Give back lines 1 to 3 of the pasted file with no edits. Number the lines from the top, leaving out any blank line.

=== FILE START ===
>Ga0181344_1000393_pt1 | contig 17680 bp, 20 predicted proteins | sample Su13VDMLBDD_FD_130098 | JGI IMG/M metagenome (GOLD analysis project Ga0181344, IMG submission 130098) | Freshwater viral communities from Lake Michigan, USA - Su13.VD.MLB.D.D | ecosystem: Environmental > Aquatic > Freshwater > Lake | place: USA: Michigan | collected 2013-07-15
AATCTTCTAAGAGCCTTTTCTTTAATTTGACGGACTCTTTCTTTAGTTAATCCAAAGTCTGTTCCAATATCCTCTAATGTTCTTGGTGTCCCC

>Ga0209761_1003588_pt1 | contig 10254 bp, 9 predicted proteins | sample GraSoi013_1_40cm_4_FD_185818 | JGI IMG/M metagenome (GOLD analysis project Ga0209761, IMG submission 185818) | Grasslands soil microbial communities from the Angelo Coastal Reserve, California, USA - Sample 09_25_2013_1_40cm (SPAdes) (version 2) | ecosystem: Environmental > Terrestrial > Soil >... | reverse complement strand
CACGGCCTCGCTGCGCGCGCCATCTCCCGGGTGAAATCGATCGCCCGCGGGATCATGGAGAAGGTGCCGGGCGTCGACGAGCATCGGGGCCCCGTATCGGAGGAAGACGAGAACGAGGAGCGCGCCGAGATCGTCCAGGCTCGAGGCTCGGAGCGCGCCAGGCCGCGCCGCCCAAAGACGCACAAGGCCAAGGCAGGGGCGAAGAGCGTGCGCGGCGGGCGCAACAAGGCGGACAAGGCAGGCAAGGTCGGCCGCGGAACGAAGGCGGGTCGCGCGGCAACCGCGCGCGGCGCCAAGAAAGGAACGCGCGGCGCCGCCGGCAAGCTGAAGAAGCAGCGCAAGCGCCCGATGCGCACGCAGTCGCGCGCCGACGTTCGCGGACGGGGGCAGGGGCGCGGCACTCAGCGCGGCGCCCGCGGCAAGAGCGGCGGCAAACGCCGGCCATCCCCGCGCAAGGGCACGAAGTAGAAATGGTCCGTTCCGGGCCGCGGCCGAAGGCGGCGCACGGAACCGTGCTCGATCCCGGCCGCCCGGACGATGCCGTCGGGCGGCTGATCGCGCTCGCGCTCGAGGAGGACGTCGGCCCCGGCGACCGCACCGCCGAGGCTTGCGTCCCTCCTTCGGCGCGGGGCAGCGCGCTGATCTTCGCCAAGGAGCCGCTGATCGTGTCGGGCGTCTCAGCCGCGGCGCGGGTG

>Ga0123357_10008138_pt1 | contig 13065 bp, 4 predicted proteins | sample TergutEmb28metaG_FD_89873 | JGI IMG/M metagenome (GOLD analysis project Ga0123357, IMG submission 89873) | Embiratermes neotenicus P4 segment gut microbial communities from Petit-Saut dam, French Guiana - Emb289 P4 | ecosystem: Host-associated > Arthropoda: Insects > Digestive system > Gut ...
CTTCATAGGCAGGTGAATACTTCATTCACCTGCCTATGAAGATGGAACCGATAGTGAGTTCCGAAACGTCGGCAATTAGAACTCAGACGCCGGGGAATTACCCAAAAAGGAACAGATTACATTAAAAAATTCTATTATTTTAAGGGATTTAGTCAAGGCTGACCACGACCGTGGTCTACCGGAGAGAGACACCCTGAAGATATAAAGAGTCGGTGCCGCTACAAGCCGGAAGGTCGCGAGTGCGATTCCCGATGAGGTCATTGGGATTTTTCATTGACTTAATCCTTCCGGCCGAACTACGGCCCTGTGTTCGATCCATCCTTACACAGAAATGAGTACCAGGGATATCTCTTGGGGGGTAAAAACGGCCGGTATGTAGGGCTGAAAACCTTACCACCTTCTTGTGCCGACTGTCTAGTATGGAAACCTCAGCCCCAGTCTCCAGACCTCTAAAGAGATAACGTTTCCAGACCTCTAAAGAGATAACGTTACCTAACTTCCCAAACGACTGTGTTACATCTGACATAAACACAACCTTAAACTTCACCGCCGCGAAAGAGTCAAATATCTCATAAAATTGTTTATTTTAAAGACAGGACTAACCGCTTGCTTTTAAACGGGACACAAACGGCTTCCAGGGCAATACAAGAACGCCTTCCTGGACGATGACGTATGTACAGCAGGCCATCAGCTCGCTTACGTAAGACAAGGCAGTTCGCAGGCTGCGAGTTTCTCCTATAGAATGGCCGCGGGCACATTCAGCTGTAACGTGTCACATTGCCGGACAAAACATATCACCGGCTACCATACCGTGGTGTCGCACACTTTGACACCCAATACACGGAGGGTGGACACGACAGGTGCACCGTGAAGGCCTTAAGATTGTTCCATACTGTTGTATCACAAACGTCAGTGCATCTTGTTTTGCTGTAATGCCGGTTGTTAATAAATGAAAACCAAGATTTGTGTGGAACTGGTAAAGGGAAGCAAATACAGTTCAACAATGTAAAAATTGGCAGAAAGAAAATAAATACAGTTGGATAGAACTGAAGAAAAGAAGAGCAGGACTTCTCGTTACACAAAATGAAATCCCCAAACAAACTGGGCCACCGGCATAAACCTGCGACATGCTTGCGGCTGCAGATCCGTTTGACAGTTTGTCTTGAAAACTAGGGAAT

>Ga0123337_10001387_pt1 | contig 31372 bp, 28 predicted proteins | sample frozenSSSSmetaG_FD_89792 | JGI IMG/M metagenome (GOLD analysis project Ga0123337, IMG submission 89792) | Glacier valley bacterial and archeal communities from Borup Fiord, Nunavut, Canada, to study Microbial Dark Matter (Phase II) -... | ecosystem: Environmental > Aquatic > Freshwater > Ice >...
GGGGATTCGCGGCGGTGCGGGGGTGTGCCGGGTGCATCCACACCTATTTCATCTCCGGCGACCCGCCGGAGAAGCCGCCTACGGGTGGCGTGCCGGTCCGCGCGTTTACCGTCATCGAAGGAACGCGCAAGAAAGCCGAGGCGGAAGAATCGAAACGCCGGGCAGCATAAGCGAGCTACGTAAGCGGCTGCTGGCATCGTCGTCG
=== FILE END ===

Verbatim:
>Ga0181344_1000393_pt1 | contig 17680 bp, 20 predicted proteins | sample Su13VDMLBDD_FD_130098 | JGI IMG/M metagenome (GOLD analysis project Ga0181344, IMG submission 130098) | Freshwater viral communities from Lake Michigan, USA - Su13.VD.MLB.D.D | ecosystem: Environmental > Aquatic > Freshwater > Lake | place: USA: Michigan | collected 2013-07-15
AATCTTCTAAGAGCCTTTTCTTTAATTTGACGGACTCTTTCTTTAGTTAATCCAAAGTCTGTTCCAATATCCTCTAATGTTCTTGGTGTCCCC

>Ga0209761_1003588_pt1 | contig 10254 bp, 9 predicted proteins | sample GraSoi013_1_40cm_4_FD_185818 | JGI IMG/M metagenome (GOLD analysis project Ga0209761, IMG submission 185818) | Grasslands soil microbial communities from the Angelo Coastal Reserve, California, USA - Sample 09_25_2013_1_40cm (SPAdes) (version 2) | ecosystem: Environmental > Terrestrial > Soil >... | reverse complement strand